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North Bay Business Journal

Monday, February 11, 2013, 6:30 am

Economic developers look to keep ’12 momentum

BEST, EDB, others launch 2013 efforts

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    Following a year when Sonoma County businesses provided some of the fastest job growth in the nation, local economic development groups are rolling out initiatives to continue the momentum in 2013.

    Carolyn Stark, Ben Stone, Ingrid Alverde

    The county’s newest economic development group — BEST – said its assistance to Sonoma County companies resulted in the creation of 841 jobs last year. Called Sonoma County Building Economic Success Together, the group will spend this year on efforts that include responding to the needs of individual businesses and coordinating a new industry group for the county’s specialty food manufacturers, according to Executive Director Carolyn Stark.

    Those efforts will seek to compliment the work of other groups like the Sonoma County Economic Development Board, which plans to hold a number of new conferences this year while boosting its offerings in direct business assistance and economic research of sectors like the region’s growing roster of craft breweries, according to Ben Stone, executive director of the group.

    “Our work is not done in isolation,” said Ms. Stark. BEST collaborates with other economic development groups and coordinates efforts with the Economic Development Board, she added.

    BEST, a five-year initiative launched in 2011 as a $3.25 million public-private investment under the Santa Rosa Chamber of Commerce, began the year by launching a regional business retention and expansion initiative known as “100 in 100.” Meeting with leaders from more than 100 Sonoma County companies representing nearly 25,000 jobs in 100 days, volunteers sought to determine common needs and concerns among a variety of industries.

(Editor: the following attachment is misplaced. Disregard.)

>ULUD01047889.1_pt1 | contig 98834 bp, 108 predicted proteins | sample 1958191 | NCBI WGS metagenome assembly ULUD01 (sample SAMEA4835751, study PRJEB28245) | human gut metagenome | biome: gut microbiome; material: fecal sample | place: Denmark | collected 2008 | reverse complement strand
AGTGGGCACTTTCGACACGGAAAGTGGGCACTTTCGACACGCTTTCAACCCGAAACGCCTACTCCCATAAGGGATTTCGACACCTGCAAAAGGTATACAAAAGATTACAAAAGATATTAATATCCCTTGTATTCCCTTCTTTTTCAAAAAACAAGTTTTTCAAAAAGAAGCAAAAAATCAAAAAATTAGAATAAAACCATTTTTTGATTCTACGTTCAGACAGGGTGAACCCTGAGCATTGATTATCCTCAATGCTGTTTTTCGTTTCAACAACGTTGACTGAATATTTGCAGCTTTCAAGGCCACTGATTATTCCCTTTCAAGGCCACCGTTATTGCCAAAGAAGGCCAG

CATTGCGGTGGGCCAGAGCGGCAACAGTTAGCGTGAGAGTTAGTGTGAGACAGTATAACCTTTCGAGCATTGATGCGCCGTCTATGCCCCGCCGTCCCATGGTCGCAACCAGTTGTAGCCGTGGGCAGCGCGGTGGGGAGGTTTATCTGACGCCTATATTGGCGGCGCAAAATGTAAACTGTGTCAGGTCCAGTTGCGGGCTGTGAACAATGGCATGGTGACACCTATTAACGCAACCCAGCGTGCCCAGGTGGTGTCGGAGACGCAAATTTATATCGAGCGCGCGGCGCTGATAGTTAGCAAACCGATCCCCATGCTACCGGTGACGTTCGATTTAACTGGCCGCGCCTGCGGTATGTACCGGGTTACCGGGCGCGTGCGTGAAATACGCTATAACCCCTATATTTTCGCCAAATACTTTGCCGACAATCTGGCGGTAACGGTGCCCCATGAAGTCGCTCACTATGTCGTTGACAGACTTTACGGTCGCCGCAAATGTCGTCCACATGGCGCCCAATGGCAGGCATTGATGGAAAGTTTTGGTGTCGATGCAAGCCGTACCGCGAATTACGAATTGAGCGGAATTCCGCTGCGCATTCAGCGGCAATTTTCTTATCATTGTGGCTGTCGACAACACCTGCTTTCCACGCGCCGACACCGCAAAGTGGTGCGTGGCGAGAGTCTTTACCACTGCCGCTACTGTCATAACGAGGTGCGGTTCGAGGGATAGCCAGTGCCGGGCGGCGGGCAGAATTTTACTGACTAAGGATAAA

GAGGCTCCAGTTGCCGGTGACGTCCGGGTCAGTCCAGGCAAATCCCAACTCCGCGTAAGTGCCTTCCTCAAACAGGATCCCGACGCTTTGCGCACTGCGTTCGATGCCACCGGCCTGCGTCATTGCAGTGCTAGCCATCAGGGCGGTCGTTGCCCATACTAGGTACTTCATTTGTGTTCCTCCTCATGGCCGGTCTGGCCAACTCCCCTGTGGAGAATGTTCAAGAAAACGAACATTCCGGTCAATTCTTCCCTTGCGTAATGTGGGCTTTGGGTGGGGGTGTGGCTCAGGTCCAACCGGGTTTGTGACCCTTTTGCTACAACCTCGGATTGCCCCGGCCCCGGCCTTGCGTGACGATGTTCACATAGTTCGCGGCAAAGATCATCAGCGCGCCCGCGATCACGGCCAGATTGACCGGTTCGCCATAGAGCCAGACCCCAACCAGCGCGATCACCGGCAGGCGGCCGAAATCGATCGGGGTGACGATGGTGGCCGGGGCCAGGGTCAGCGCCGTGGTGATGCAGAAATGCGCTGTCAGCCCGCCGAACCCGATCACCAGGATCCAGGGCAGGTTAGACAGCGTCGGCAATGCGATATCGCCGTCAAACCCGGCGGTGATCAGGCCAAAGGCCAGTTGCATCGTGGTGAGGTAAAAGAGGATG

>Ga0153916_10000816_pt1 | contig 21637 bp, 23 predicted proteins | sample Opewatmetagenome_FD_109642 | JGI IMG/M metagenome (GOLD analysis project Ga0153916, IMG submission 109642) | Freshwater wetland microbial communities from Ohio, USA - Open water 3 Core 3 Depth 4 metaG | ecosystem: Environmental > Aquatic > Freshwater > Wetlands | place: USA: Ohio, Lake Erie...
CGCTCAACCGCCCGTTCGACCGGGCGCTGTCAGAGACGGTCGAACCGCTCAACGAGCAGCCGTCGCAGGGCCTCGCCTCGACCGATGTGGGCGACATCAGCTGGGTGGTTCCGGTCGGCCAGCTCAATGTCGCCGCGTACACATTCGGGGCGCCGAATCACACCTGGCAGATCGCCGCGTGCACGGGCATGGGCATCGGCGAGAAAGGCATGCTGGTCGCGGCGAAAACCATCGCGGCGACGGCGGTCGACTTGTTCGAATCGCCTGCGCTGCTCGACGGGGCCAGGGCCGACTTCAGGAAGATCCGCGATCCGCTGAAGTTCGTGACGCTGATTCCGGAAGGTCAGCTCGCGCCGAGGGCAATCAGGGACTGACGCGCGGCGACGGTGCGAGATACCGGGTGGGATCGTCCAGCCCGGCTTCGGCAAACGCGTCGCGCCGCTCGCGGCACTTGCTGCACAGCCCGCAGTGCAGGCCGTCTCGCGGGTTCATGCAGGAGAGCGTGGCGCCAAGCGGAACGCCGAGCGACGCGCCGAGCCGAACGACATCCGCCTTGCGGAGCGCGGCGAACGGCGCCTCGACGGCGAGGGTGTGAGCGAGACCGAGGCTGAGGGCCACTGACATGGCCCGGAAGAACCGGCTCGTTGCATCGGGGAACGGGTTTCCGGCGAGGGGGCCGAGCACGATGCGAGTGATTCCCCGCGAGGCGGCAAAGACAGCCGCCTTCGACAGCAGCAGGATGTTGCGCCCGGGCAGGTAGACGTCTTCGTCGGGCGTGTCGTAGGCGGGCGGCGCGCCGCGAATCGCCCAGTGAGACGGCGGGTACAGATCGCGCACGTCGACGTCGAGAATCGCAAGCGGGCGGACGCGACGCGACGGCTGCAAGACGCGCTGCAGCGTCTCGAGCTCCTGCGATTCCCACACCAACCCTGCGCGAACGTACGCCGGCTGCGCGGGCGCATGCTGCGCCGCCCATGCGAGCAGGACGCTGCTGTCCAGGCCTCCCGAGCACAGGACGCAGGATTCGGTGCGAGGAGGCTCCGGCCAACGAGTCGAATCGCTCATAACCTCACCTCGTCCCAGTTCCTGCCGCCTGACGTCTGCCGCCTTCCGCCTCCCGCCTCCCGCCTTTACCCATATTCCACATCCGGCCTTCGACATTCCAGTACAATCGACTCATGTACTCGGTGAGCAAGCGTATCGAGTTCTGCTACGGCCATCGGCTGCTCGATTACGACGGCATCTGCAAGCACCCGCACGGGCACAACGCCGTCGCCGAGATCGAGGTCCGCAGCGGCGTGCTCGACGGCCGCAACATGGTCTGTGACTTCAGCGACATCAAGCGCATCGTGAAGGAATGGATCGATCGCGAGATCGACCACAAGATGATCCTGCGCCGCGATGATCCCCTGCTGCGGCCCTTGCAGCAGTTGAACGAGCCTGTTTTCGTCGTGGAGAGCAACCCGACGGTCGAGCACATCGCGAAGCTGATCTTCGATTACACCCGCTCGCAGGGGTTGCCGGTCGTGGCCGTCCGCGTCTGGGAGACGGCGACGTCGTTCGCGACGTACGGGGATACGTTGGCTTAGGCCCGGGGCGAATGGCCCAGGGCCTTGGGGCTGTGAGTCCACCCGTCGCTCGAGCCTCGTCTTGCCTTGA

That outreach helped fuel a stream of what BEST calls “qualified business assistance requests” for help with issues like permitting, talent recruitment and prospective connections to other companies. BEST responded to 169 companies and a total of 306 requests last year, following each request to its resolution and determining if the work helped to create jobs.

    “We were very careful in how we counted those jobs,” Ms. Stark said. “If the companies went on to hire people due to that work, we counted that.”

    The 100 in 100 initiative also involved interviews of Sonoma County executives. Eighty percent called for better customer service from county government and a streamlined regulatory process. A majority said that they were unable to fill vacancies with local talent, and many called for greater connectivity to the east through the Charles M. Schulz–Sonoma County Airport and for a greater number of suppliers in the county, according to the report.

    Efforts for 2012 included the support of a Technology Industry Group, or TIG, representing high-tech and precision manufacturers in Sonoma County. BEST is helping to facilitate a similar group for specialty food and beverage manufacturers this year.